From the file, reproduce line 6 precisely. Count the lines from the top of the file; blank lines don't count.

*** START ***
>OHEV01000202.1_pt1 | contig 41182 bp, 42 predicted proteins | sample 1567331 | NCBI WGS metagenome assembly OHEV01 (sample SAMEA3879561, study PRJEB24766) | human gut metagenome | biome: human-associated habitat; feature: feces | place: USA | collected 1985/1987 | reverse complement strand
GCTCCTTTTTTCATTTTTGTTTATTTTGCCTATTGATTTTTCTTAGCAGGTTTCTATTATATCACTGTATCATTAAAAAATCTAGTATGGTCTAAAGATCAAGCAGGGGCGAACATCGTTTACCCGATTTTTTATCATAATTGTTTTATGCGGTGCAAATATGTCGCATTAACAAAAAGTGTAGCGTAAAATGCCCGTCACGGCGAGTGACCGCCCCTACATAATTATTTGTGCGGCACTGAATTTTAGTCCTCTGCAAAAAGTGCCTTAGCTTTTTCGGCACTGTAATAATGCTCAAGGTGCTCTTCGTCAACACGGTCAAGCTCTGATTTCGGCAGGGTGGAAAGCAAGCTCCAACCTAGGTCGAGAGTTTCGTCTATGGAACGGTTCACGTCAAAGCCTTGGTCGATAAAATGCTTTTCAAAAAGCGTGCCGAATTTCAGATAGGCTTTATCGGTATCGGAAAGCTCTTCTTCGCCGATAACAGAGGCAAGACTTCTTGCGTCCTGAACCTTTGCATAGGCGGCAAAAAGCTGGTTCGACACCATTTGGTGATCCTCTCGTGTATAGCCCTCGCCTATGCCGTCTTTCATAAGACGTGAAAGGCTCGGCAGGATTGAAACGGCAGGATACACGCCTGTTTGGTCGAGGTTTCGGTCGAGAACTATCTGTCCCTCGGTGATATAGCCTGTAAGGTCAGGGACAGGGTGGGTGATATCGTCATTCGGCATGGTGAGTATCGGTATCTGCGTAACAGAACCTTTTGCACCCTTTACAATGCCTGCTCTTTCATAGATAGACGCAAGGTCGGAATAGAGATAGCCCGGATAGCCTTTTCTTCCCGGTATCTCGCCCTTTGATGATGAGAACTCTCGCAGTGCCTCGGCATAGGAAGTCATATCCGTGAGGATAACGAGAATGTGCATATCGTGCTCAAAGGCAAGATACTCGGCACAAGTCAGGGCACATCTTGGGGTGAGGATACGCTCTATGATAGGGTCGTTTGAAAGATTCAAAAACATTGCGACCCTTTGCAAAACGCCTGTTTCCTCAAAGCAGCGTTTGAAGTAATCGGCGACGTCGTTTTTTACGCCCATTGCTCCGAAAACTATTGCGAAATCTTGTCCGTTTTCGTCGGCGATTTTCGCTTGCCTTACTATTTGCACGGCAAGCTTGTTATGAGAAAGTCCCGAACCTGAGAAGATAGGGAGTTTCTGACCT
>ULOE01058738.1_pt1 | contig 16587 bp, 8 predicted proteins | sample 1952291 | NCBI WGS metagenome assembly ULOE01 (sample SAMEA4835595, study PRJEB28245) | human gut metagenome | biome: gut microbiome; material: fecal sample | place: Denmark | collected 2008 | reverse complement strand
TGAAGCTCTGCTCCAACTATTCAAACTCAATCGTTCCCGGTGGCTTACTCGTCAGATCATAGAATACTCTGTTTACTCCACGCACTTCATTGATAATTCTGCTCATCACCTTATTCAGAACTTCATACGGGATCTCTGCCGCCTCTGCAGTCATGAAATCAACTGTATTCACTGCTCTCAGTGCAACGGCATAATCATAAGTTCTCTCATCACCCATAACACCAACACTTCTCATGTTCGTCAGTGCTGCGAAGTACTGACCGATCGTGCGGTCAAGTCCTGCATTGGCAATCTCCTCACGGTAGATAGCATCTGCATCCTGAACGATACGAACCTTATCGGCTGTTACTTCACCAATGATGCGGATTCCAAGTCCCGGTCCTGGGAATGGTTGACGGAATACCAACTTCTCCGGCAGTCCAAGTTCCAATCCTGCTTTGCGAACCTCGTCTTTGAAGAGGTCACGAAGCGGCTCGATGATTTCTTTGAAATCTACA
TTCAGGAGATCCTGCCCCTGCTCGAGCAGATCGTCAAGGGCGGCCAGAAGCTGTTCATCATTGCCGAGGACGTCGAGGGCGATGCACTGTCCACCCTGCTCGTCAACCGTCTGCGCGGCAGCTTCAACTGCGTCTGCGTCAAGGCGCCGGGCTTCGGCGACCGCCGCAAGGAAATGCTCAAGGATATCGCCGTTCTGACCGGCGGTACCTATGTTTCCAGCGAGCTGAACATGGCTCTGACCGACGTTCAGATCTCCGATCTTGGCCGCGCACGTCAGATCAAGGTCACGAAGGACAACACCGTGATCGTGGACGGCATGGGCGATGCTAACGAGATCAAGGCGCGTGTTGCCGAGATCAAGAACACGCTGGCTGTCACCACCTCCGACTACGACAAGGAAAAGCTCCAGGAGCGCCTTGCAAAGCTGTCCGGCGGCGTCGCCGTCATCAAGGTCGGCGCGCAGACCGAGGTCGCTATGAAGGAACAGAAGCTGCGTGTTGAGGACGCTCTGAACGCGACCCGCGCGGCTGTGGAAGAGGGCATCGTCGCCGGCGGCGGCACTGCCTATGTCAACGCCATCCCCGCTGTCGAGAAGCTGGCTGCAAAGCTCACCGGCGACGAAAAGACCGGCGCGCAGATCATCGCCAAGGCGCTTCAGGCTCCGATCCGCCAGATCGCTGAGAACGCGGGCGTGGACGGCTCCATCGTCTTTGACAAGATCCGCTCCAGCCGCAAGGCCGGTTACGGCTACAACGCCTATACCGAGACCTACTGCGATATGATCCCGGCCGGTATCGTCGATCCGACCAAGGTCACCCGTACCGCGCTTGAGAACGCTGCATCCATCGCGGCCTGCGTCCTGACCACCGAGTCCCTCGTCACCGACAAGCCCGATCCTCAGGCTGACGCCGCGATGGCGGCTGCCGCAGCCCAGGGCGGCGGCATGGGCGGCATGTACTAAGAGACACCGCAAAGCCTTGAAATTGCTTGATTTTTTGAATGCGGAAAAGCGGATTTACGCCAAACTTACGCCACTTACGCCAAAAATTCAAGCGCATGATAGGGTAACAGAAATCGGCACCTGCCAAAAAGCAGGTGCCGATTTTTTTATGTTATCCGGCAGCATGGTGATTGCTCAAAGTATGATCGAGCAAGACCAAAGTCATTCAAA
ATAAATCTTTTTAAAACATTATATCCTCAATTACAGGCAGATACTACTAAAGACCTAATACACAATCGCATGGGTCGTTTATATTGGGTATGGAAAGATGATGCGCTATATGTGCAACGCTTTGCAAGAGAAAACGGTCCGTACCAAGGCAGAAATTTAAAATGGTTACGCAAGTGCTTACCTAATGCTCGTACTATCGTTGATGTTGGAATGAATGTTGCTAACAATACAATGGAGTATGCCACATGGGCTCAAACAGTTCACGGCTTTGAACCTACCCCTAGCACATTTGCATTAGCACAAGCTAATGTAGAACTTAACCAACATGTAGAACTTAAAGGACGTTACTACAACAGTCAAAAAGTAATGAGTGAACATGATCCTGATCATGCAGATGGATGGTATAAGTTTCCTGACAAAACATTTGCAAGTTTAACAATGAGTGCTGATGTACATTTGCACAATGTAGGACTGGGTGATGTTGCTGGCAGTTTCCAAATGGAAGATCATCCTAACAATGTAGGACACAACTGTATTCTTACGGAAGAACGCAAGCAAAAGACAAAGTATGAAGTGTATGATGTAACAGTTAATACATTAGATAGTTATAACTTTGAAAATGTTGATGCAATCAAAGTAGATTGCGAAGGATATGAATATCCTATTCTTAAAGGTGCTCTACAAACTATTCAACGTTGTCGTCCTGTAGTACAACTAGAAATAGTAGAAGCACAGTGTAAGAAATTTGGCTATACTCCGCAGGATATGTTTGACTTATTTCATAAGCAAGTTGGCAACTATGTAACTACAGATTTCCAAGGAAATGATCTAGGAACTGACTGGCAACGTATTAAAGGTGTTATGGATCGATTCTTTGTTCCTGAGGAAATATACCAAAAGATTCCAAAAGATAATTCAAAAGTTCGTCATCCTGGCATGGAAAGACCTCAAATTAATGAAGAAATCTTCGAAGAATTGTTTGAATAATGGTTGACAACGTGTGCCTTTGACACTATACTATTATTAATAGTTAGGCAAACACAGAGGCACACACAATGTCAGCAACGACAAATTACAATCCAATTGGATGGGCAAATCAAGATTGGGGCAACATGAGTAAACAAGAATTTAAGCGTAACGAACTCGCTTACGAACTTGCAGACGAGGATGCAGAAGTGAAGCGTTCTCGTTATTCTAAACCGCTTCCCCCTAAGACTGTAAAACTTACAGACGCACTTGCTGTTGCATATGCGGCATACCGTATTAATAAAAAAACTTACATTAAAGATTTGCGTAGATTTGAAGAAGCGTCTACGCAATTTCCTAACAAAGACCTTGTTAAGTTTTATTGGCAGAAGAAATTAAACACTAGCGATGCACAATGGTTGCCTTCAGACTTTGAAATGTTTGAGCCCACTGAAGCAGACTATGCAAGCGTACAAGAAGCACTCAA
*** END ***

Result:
ATAAATCTTTTTAAAACATTATATCCTCAATTACAGGCAGATACTACTAAAGACCTAATACACAATCGCATGGGTCGTTTATATTGGGTATGGAAAGATGATGCGCTATATGTGCAACGCTTTGCAAGAGAAAACGGTCCGTACCAAGGCAGAAATTTAAAATGGTTACGCAAGTGCTTACCTAATGCTCGTACTATCGTTGATGTTGGAATGAATGTTGCTAACAATACAATGGAGTATGCCACATGGGCTCAAACAGTTCACGGCTTTGAACCTACCCCTAGCACATTTGCATTAGCACAAGCTAATGTAGAACTTAACCAACATGTAGAACTTAAAGGACGTTACTACAACAGTCAAAAAGTAATGAGTGAACATGATCCTGATCATGCAGATGGATGGTATAAGTTTCCTGACAAAACATTTGCAAGTTTAACAATGAGTGCTGATGTACATTTGCACAATGTAGGACTGGGTGATGTTGCTGGCAGTTTCCAAATGGAAGATCATCCTAACAATGTAGGACACAACTGTATTCTTACGGAAGAACGCAAGCAAAAGACAAAGTATGAAGTGTATGATGTAACAGTTAATACATTAGATAGTTATAACTTTGAAAATGTTGATGCAATCAAAGTAGATTGCGAAGGATATGAATATCCTATTCTTAAAGGTGCTCTACAAACTATTCAACGTTGTCGTCCTGTAGTACAACTAGAAATAGTAGAAGCACAGTGTAAGAAATTTGGCTATACTCCGCAGGATATGTTTGACTTATTTCATAAGCAAGTTGGCAACTATGTAACTACAGATTTCCAAGGAAATGATCTAGGAACTGACTGGCAACGTATTAAAGGTGTTATGGATCGATTCTTTGTTCCTGAGGAAATATACCAAAAGATTCCAAAAGATAATTCAAAAGTTCGTCATCCTGGCATGGAAAGACCTCAAATTAATGAAGAAATCTTCGAAGAATTGTTTGAATAATGGTTGACAACGTGTGCCTTTGACACTATACTATTATTAATAGTTAGGCAAACACAGAGGCACACACAATGTCAGCAACGACAAATTACAATCCAATTGGATGGGCAAATCAAGATTGGGGCAACATGAGTAAACAAGAATTTAAGCGTAACGAACTCGCTTACGAACTTGCAGACGAGGATGCAGAAGTGAAGCGTTCTCGTTATTCTAAACCGCTTCCCCCTAAGACTGTAAAACTTACAGACGCACTTGCTGTTGCATATGCGGCATACCGTATTAATAAAAAAACTTACATTAAAGATTTGCGTAGATTTGAAGAAGCGTCTACGCAATTTCCTAACAAAGACCTTGTTAAGTTTTATTGGCAGAAGAAATTAAACACTAGCGATGCACAATGGTTGCCTTCAGACTTTGAAATGTTTGAGCCCACTGAAGCAGACTATGCAAGCGTACAAGAAGCACTCAA